Amtrak is in a very different situation from the situation during the 1970s or 1980s cuts. In particular, the trains are mostly profitable, and those which aren't are running very small losses. This wasn't true in the 1970s or 1980s.
I think it's important to point out the following:
-- It's bonkers, insane, lunatic to cut any train service which is profitable (or breakeven) before overhead. Doing so would cost Congress more money and would just be shuffling overhead around. If I'm correct the Auto Train, Palmetto, Silver Star, Silver Meteor, Lake Shore Limited, and Crescent are all profitable before overhead. And I know I'm correct. Therefore these trains should be guaranteed-operation no-questions-asked
(Though Moorman could get those numbers for sure, I'm pretty sure I'm *underestimating* overhead because I assumed that it didn't increase from 2014 to 2016, and the result is that my calculations assume that more costs are variable costs than reality, and therefore my calculations make the trains look *less* profitable than they really are. Overhead went up by 19% from 2012 to 2014; it probably went up from 2014 to 2016 as well.)
-- It's unacceptable to cut any state services. The states pay for these, including a large percentage of allocated overhead, and the feds can damn well chip in 2% for overhead. The states would be furious if these were cut -- truly furious.
-- Given that the overhead costs will remain regardless of how many train services are cut -- short of cutting the NEC and shutting down Amtrak entirely -- it should be made very clear that only the variable costs would be saved by cutting any given train.
Literally the most which could be possibly saved by cutting long-distance train services (by cutting the ones which are loss-making before overhead only) is $59.2 million per year. Hardly seems worth it, does it?
In actual fact, the supposed "zeroing out of the national network" would simply result in a charge to the NEC to the same amount; there's no other alternative, because it's mostly overhead which would just get reallocated.
I'll go further and go into detail on the *avoidable* losses of the short list of long-distance trains which aren't profitable before overhead. And remember that because of the way my overhead estimation works, it's quite likely that these trains are more profitable than I think.
-- Coast Starlight -- $1.8 million per year loss (possibly profitable). And connects Los Angeles to the Bay Area and to Washington and Oregon. Obviously worth it, probably profitable next year.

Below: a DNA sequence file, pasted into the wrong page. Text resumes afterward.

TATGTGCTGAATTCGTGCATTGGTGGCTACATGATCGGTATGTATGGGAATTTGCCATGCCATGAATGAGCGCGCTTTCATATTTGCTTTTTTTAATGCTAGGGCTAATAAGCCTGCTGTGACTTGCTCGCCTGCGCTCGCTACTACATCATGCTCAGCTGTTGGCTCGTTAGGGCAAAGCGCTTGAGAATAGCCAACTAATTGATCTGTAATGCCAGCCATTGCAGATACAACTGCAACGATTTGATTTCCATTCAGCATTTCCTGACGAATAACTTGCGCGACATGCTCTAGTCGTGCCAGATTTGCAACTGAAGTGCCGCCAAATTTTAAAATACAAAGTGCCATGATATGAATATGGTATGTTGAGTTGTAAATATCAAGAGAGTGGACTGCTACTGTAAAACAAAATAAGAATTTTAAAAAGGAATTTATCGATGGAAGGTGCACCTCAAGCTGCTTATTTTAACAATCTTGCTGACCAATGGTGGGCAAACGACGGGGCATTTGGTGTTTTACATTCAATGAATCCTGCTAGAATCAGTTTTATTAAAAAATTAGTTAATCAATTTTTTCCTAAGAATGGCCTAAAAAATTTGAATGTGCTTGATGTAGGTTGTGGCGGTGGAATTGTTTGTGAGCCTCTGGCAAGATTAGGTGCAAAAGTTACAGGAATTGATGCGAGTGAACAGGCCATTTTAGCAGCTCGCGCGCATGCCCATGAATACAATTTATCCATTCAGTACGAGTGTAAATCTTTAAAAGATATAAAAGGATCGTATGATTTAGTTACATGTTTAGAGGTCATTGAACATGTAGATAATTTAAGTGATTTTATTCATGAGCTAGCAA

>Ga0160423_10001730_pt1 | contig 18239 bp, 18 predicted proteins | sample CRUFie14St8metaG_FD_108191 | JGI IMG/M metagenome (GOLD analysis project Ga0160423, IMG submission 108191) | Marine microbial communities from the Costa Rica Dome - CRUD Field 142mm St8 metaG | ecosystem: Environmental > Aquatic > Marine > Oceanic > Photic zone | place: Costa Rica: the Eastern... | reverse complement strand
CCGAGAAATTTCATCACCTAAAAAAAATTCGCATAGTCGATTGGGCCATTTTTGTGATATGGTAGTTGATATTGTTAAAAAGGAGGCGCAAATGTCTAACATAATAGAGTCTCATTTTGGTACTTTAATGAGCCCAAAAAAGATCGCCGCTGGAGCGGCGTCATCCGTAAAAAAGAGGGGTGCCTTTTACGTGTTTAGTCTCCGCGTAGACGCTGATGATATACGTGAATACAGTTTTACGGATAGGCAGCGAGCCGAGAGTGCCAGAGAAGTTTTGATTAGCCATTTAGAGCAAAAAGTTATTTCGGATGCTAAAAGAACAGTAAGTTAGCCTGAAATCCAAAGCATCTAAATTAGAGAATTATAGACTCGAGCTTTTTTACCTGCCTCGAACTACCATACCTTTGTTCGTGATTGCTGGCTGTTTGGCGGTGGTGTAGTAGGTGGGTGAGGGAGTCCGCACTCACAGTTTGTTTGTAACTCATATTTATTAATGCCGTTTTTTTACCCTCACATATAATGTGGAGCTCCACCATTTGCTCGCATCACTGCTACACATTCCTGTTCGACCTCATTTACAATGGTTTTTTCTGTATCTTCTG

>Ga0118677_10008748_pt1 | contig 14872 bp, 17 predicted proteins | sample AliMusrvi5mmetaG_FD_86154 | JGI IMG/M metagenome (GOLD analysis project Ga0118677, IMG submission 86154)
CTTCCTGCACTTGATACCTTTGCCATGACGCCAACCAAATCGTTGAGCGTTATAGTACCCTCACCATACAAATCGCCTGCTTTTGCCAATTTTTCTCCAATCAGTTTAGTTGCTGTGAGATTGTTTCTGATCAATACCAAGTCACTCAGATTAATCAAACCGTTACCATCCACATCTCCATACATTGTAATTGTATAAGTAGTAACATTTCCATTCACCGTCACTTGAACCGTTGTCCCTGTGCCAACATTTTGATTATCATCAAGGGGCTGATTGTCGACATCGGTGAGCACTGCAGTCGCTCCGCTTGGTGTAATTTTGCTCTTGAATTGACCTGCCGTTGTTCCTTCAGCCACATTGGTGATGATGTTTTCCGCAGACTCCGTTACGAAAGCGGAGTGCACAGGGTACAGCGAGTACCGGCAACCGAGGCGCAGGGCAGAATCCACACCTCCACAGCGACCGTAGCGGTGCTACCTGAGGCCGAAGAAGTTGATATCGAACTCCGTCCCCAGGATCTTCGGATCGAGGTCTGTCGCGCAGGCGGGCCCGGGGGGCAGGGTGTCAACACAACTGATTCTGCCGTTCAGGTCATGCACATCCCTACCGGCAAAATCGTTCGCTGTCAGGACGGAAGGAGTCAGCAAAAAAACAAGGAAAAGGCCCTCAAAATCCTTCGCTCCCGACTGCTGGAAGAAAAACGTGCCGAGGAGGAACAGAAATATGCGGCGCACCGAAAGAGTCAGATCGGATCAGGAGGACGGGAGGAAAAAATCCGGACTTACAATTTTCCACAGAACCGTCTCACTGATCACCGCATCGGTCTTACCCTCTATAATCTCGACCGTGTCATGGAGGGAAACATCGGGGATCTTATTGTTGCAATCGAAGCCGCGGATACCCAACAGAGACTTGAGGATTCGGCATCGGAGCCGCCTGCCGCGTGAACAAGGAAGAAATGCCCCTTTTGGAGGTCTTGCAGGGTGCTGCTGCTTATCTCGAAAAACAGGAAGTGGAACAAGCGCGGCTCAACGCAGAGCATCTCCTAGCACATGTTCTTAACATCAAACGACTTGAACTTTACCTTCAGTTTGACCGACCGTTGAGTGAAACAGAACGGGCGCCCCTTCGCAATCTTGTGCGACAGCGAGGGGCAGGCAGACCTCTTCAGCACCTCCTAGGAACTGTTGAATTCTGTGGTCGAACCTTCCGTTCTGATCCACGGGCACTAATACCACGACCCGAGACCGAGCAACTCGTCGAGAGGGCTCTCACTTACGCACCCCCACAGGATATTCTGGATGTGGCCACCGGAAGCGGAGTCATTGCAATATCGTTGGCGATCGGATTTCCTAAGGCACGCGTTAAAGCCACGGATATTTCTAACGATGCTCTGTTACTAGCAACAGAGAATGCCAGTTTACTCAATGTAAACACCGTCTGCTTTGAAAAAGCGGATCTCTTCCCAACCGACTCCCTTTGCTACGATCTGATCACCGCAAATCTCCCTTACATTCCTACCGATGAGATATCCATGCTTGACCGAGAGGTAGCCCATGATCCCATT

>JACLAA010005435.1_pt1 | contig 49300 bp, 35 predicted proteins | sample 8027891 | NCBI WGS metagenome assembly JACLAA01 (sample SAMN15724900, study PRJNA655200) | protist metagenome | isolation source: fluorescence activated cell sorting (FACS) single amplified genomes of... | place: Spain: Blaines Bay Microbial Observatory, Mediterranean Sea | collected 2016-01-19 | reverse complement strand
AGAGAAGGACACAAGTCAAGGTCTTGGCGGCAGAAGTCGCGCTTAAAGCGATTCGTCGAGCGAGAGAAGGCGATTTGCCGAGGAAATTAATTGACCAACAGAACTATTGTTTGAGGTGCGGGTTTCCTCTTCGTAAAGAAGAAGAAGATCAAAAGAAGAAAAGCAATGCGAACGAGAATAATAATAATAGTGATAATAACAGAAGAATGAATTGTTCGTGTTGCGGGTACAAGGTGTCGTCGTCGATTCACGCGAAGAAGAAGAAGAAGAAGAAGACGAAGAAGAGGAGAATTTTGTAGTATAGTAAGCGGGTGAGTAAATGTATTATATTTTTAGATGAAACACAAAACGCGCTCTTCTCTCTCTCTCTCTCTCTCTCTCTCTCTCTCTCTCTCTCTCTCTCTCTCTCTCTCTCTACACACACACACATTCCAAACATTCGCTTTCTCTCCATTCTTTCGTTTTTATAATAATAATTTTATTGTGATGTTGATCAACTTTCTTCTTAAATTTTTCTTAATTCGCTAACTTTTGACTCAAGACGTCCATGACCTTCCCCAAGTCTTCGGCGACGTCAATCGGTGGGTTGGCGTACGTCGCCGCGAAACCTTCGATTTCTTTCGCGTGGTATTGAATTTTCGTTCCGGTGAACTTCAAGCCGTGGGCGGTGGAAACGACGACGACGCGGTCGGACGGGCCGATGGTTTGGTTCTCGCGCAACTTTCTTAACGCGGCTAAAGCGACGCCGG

-- Cardinal -- $3.2 million per year. Would be profitable if it were daily. If you cut this, you tick off southern Ohio. They've been trying to get a new station.
-- Empire Builder -- $3.5 million per year. With huge political support from every state along the route except Idaho.
-- CONO -- $4.1 million per year. Illinois likes having the third frequency on the Illini/Saluki route, and it has serious support in Mississippi now, as well as New Orleans.
-- Capitol Limited -- $4.7 million per year, which is probably covered by the value of connecting traffic to the Southern trains.
-- Texas Eagle -- $8.7 million per year. Illinois and Missouri like the extra frequency on the Lincoln Service; Texas has actually stepped up and funded this when it was threatened in the past.
-- Southwest Chief -- $10.2 million per year. Even a proposed reroute which would have improved service was rejected by massive political support. I don't think this can be cancelled.
-- California Zephyr -- $10.4 million per year. You want to tick off Colorado? I don't think so. Amtrak wouldn't be able to run the Ski Train without the Zephyr service base, too. Nevada likes having service to Reno.
-- Sunset Limited -- $13.2 million per year (because it's three-a-week, doesn't stop in Phoenix, etc.) Honestly, this is the only train in the *entire* Amtrak system which is both unprofitable and lacks a powerful political lobby.
The correct "compromise" is to offer to zero the Federal Highway System budget along with the Amtrak budget. Amtrak would survive; the unprofitable highways would not.
If the demand from the Congressional negotiators is "you must cut something!!!!", then the Sunset Limited is the only possible choice.